Long-term practice of tai chi can improve muscular strength in the lower body, particularly around the knees and ankles, as much as long-term jogging, according to a study published in the British Journal of Sports Medicine (2006; [40], 50–54). This is good news for older adults looking for gentle movement alternatives that provide powerful conditioning benefits.

Researchers recruited 61 participants, including long-term tai chi practitioners, long-term joggers and inactive individuals. Assessors measured the isokinetic strength of muscles at the knee and ankle joints and the endurance of knee flexors and extensors in all subjects. Slight differences in conditioning resulted from the nature of the different activities. For example, comparing joggers with tai chi practitioners, the former developed slightly stronger concentric strength in the knee extensors and flexors, whereas the latter attained greater muscular endurance in the knee extensors. The benefits of both jogging and tai chi on lower-body muscular strength and endurance were clear—and significantly better than no exercise.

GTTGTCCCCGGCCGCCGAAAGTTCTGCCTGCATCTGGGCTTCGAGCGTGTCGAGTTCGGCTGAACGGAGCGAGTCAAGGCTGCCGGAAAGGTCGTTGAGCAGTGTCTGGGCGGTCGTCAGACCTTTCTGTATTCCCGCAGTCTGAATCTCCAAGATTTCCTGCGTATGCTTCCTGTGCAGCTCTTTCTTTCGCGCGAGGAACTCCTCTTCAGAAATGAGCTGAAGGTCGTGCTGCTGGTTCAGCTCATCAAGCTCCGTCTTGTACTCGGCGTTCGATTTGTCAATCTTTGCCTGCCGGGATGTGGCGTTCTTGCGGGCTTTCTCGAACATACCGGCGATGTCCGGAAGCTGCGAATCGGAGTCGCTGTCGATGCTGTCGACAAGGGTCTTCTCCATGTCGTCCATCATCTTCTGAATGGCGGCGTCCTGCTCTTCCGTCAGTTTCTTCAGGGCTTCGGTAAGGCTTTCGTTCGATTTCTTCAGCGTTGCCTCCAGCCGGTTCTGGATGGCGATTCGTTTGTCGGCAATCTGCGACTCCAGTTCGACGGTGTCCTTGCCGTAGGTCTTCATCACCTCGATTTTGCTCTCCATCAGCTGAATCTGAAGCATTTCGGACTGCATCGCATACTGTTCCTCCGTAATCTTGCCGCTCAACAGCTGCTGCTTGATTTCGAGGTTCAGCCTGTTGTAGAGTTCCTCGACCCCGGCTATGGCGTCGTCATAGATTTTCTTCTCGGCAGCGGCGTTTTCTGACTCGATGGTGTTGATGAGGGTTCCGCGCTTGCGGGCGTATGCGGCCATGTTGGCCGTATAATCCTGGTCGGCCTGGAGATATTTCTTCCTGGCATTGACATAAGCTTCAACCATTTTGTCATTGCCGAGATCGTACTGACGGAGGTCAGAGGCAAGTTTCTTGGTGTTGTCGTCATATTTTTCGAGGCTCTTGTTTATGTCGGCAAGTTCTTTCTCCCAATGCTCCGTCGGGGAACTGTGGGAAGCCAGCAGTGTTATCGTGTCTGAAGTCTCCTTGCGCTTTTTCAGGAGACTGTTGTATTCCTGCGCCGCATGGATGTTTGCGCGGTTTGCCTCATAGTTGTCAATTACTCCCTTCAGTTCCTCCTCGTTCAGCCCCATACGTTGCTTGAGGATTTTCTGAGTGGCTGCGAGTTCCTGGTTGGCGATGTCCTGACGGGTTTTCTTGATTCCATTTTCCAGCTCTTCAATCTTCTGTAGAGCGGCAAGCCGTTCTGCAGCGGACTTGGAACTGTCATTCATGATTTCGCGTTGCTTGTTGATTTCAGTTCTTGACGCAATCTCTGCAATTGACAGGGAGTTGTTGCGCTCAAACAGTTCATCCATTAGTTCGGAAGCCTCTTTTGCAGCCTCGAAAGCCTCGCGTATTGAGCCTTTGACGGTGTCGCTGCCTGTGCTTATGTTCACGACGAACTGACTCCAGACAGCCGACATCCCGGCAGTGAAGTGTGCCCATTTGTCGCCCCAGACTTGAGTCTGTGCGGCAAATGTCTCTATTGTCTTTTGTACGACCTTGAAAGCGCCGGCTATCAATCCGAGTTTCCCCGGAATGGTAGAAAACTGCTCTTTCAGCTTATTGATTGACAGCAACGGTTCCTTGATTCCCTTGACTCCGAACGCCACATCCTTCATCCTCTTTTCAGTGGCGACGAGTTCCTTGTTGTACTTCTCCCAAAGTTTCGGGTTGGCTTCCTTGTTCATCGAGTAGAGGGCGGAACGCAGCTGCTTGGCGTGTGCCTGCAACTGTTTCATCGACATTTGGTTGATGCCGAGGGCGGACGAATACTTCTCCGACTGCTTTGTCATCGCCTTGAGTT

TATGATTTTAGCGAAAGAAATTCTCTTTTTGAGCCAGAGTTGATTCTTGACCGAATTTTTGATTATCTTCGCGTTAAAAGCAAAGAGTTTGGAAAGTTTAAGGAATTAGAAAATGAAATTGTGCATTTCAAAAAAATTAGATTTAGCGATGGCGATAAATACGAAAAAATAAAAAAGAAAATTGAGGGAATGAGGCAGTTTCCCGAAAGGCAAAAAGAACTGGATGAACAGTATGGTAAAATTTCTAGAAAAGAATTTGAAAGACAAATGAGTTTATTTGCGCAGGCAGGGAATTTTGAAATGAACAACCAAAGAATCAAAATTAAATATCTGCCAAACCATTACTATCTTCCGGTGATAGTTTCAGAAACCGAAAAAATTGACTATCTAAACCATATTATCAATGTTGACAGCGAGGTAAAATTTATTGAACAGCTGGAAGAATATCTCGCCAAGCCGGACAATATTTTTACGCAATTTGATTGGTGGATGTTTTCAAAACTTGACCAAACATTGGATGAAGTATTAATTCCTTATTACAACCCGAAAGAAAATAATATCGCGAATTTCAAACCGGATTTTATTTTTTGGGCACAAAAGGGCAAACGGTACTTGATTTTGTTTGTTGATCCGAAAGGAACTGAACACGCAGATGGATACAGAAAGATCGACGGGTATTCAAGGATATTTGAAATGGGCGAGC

Investigators suggested that tai chi could be effective in increasing muscular endurance because the movements are slow, continuous, smooth and well controlled. This type of training may be most beneficial for conditioning slow-twitch muscle fibers, which when trained have a greater resistance to fatigue (than fast-twitch fibers) because of their high capacity for aerobic metabolism. More research is needed to explore these mechanisms of action and to appreciate the broad range of benefits, especially for older adults, of long-term tai chi practice.